My father's Ariens was 40 years old when he sold it and bought a new one last year.  He got the first one the year before I was born. And he still got $400.00 for it.  Mine, I got used and is 15 years old and running strong.  You can still get parts, manuals and service books (for free) on machines that they first made in the 60s.  Buy Ariens once, take care of it, keep it forever, maybe pausing to throw on a new engine every 20 years or so.


"I have a high threshold for taking it in the bum..." - MissTrish
Holy by duxup (2.00 / 0) #19 Thu Feb 11, 2010 at 10:48:29 AM EST
Sounds like a tank.

[ Parent ]
baby clothes by StackyMcRacky (4.00 / 1) #2 Tue Feb 09, 2010 at 07:04:09 PM EST
When The Dude was pretty new, my cousin gave me this big lecture about where to get baby clothes.  She said I needed to avoid Target, because *everybody* has a "Target baby" and I certainly didn't want one.  Ummm....ok.

Just when you get everything figured out with the kid, he reaches a new developmental milestone and it all changes.  You always miss the part you finally figured out.

Something I've noticed by Captain Tenille (4.00 / 1) #3 Tue Feb 09, 2010 at 07:36:03 PM EST
They're prone to doing something super cute and/or neat precisely once, and while you'll hope they'll do it again, they never do.

For instance, one day the boy was making faces. It was super adorable, and reached its pinnacle when he was looking at me and made a Popeye face all of the sudden. Sadly, however, he stopped making faces after that, so I was never able to get a picture or even bask in it again.


/* You are not expected to understand this. */

[ Parent ]
Yar by duxup (2.00 / 0) #5 Tue Feb 09, 2010 at 09:07:30 PM EST
I've learned the time to grab the camera or video camera is ALWAYS NAOW!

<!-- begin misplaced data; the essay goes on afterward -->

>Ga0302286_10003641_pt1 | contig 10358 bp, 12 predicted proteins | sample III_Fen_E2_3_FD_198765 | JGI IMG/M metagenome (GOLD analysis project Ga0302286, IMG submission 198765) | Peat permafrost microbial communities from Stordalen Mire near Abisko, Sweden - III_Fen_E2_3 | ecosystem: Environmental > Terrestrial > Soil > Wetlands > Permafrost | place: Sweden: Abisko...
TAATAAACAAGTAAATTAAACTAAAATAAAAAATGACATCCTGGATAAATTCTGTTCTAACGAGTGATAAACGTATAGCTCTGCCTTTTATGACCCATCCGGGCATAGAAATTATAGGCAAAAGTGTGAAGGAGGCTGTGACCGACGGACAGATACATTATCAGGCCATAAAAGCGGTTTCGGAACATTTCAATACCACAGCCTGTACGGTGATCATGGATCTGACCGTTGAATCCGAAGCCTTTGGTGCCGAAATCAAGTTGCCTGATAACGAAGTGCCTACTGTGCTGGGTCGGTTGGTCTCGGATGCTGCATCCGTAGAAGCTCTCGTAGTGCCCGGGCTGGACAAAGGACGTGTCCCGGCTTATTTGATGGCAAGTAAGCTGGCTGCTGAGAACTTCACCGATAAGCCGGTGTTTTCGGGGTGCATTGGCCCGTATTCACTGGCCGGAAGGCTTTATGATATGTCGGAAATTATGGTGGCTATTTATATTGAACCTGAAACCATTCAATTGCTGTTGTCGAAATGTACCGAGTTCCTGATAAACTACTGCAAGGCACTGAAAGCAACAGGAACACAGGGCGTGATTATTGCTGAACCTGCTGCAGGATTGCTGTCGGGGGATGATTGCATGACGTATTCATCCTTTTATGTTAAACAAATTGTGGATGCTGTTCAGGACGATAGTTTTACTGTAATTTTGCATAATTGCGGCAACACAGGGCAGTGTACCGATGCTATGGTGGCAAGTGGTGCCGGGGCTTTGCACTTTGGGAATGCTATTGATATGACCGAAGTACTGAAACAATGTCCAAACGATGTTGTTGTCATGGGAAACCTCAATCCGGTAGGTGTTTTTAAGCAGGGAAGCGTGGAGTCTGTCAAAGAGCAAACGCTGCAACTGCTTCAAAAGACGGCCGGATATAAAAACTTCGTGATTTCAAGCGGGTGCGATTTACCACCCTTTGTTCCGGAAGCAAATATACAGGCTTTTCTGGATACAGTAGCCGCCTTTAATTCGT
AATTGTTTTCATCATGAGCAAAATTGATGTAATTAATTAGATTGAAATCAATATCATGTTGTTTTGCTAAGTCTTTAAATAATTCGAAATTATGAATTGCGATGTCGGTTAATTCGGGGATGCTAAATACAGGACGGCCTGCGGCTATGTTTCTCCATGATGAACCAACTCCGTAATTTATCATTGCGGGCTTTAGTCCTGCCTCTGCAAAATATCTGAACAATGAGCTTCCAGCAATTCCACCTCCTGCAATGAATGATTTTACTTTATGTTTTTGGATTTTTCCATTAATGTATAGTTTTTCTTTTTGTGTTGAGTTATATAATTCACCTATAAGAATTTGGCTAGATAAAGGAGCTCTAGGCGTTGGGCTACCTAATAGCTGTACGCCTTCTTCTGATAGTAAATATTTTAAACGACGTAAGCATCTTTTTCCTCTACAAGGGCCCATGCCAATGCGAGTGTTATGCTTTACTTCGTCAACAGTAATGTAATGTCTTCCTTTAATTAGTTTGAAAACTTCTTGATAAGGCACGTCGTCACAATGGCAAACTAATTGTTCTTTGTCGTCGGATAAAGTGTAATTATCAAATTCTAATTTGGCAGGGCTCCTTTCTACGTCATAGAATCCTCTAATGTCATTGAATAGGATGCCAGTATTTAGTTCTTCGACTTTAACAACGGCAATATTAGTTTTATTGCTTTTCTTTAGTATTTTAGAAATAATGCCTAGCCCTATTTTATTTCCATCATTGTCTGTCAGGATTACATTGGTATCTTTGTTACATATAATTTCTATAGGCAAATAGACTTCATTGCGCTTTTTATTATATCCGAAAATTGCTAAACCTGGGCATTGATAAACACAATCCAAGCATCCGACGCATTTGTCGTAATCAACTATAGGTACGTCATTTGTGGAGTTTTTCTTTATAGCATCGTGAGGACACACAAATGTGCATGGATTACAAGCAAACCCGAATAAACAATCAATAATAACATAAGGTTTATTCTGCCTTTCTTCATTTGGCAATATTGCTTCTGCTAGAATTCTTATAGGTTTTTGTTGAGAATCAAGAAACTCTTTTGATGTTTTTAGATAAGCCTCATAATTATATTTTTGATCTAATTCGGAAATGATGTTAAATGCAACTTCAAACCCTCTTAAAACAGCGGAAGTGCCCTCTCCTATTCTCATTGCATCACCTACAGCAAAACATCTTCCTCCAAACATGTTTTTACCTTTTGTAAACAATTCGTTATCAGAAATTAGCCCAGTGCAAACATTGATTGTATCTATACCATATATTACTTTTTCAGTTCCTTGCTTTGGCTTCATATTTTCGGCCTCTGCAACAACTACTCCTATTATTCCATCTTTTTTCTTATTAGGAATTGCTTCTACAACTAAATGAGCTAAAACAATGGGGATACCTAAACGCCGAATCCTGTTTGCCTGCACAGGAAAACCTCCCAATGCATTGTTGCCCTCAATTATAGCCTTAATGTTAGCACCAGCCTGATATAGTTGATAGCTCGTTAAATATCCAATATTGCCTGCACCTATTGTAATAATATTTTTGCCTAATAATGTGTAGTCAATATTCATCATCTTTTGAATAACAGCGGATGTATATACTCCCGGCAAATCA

[ Parent ]
The flip side by Driusan (4.00 / 1) #16 Wed Feb 10, 2010 at 11:23:51 AM EST
Is if you make everyone who isn't immediate family look at those million pictures or videos per day, the camera soon won't be able to take any pictures at all and you won't have any friends.

Remember: It's a child, not a puppy.

Vive le Montréal libre.

[ Parent ]
Oh yeah by duxup (2.00 / 0) #20 Thu Feb 11, 2010 at 10:49:16 AM EST
I only show photos to those who ask or say in a blog like this. 

[ Parent ]
Yeah, that can be frustrating by lm (4.00 / 1) #7 Tue Feb 09, 2010 at 11:51:47 PM EST
But not nearly as frustrating as when they get old enough to understand that something is `cute' and perform on a dime to get their way.

There is no more degenerate kind of state than that in which the richest are supposed to be the best.
Cicero, The Republic
[ Parent ]
Target Baby by duxup (2.00 / 0) #4 Tue Feb 09, 2010 at 09:06:37 PM EST
The thing about Target Baby's is ... well they're the same as the Babies R Us clothing and several other places.

I don't mind the Target stuff too much, I just stay away from text and such.  For some reason I don't like text on my baby (I don't wear shirts with logos or obvious text), he can look cute on his own.   The good news is Target and most places have the cutest baby outfits of all.  A plain white onesie.  They need to be warmer but if I want a cute photo a onesie is always best IMO.